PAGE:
Occupational (OSHA) and Environmental Hazards/Workmans Comp, RIFR and EMR
QUESTION: I was working for a company located in Iowa but the job was in Illinois which we were staying there for the week. The working hours were 7am to 5pm. At 9pm on the third night there I was involved in a car accident in a company vehicle. I was not at fault, the other driver ran a red light. The accident caused damage to my neck and I missed about three weeks of work. The other parties insurance company has admitted fault and has agreed to pay for everything. Will and how would this affect the company's, the one I work for, RIFI and should this be a workmans comp claim? If so how would it affect the company's EMR?
ANSWER: Brian great question! I hope you get well soon! Well the question has to be asked, were you working at 9 p.m. or headed to dinner? If you were working, coming or going to work in a company vehicle would make a difference for recordable accident or not. Likewise, if you were working at 9 PM then it would be a workers compensation claim and it would be recordable incident. However, if you weren't working and going to dinner, this would not likely be a workers compensation claim. Your company's workers compensation carrier would likely make a decision as to whether it was work related or not, based on what I stated previously. As far as the EMR, the Experience Modification Rate would be dependent on all of the above. I personally, would file a workers compensation claim, and have the insurance carrier accept or deny the claim. If they accept the claim, then it would go against the EMR. However, since a third party is responsible for your injury, you could sue their insurance carrier for lost wages, medical and pain and suffering. In some states, any money recovered from a third party lawsuit could reimburse the workers compensation carrier for medical and indemnity incurred as a result of the accident. I wish there was a simple answer, but accidents like the one you outline get into the gray area of both workers compensation, employer liability and auto insurance. The outcome is dependent on the laws and how they apply to your case. Plain and simple, you may want to have a free consultation with a workers compensation attorney regarding the compensability of your case. I am not a lawyer, so I cannot advise you of your rights. The other parts of the question is dependent on the outcome. I hope this makes sense and has answered your questions. If you have further questions or need any additional information, do not hesitate to contact me. Thanks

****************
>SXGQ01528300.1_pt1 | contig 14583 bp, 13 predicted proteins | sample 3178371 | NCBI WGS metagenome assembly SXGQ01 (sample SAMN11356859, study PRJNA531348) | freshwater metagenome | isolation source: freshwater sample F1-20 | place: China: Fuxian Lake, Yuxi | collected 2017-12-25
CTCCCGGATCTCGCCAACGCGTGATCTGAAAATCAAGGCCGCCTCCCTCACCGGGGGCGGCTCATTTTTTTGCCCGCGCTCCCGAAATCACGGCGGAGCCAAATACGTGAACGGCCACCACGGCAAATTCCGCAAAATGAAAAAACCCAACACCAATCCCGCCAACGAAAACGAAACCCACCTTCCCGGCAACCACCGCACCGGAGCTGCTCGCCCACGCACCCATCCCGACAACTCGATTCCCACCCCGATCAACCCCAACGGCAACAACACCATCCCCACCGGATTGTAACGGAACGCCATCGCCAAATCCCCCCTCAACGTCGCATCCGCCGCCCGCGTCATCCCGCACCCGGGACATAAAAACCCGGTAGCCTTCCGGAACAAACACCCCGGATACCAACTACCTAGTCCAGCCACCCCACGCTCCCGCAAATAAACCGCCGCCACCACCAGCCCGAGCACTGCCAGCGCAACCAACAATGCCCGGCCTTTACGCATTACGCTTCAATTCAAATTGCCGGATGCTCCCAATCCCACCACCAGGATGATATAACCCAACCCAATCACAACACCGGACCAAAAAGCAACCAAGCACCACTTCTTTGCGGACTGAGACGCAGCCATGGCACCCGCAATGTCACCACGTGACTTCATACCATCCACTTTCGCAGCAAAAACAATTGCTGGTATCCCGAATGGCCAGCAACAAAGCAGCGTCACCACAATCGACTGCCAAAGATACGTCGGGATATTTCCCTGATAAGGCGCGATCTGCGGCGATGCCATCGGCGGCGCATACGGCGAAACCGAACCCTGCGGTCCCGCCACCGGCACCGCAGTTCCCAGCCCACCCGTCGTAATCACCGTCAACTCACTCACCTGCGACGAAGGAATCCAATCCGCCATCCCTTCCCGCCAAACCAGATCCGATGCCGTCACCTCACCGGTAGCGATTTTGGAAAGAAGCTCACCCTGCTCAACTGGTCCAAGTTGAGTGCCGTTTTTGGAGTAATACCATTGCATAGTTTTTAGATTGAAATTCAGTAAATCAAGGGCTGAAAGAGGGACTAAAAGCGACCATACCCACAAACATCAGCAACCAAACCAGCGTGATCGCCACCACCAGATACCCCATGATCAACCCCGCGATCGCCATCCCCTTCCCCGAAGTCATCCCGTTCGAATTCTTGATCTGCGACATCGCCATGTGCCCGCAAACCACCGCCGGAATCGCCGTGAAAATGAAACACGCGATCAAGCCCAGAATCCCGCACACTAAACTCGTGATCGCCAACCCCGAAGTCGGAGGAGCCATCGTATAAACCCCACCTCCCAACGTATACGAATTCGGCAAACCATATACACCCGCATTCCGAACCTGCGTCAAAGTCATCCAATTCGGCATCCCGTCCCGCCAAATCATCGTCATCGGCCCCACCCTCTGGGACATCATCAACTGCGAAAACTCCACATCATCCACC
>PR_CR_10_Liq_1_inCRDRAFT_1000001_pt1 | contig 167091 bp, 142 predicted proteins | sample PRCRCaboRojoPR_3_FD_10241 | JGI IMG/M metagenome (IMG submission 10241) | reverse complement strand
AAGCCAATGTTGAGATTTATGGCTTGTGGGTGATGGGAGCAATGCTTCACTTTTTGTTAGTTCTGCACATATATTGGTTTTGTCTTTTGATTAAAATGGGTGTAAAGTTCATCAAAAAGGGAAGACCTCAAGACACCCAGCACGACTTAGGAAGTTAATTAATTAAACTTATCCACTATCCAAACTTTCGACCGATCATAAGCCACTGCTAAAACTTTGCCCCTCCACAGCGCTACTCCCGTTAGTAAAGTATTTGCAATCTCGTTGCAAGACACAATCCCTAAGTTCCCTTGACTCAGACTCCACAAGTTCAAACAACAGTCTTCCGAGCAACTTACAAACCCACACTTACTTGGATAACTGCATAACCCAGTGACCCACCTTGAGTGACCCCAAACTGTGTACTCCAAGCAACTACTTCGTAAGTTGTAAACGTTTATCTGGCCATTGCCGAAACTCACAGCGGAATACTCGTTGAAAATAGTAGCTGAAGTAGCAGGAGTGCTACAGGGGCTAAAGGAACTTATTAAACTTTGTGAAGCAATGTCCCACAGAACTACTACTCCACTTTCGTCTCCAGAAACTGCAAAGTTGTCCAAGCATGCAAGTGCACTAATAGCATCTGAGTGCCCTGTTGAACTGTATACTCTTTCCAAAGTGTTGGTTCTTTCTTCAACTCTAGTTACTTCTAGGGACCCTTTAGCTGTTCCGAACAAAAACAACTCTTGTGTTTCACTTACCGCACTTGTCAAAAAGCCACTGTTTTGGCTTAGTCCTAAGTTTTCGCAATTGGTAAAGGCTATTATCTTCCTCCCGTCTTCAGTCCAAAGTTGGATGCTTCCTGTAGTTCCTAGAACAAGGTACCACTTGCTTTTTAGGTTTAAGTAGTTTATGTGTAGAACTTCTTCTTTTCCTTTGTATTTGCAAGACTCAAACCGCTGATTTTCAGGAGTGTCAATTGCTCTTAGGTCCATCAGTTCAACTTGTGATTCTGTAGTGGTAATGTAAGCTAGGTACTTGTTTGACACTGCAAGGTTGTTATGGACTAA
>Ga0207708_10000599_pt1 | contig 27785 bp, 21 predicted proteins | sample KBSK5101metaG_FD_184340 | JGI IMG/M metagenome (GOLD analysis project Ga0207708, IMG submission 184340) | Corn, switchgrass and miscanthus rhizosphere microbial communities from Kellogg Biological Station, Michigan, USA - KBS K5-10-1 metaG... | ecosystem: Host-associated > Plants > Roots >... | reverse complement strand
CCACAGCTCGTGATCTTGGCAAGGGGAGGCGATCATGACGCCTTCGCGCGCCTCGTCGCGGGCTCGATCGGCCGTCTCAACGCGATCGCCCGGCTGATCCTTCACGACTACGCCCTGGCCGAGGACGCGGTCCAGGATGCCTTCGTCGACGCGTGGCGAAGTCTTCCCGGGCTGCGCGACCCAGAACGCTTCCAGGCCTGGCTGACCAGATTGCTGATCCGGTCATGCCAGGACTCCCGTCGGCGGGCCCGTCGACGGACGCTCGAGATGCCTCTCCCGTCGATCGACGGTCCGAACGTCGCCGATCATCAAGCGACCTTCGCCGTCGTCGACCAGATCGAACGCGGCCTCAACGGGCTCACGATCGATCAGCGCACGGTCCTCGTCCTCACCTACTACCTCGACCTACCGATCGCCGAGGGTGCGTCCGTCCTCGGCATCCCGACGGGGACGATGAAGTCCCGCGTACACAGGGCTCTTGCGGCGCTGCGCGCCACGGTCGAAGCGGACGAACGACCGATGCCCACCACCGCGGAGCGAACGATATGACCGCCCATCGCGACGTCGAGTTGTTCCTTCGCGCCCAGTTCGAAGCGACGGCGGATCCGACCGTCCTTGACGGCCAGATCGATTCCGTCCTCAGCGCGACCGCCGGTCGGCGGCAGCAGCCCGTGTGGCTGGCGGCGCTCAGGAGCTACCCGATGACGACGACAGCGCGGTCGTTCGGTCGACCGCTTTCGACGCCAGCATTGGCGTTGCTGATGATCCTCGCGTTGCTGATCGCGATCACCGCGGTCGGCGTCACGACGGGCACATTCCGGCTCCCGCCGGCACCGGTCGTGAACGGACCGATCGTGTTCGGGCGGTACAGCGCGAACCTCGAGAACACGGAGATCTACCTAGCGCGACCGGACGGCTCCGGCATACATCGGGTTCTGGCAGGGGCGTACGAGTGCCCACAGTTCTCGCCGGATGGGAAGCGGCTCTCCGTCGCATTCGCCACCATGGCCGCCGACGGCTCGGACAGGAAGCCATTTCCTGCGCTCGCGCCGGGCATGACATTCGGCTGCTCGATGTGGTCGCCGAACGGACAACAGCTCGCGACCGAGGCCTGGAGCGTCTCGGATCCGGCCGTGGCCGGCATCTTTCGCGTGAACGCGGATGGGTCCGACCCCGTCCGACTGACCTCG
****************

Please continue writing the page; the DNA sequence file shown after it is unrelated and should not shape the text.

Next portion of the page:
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QUESTION: Actually I was heading back to the hotel from dinner. The company I work for has picked it up on workmans comp but I know that are EMR is fairly high and was hoping it wouldn't affect it because of a third party at fault. The company I work for said it was workmans comp because I was across state lines. So what you are saying is it shouldn't have been WC, although my company is covering me on it anyway, and it does count against the EMR. Correct? Does it also affect the company's RIFR? Thanks for all of your help and knowledge Robert!
Brian, sorry for the delay in answering your follow-up question! I'm not saying that it shouldn't be workers comp., What I'm saying is that it is in a gray area of compensability. Since it was accepted as workers comp. it would affect the workers comp. EMR. Even though it was accepted as workers compensation, does not automatically make it a recordable case, and I would say that the accident would not necessarily be recordable because it happened when you were driving to or from dinner. I hope this clears things up for you. If you have further questions or need any additional information, do not hesitate to contact me. Thanks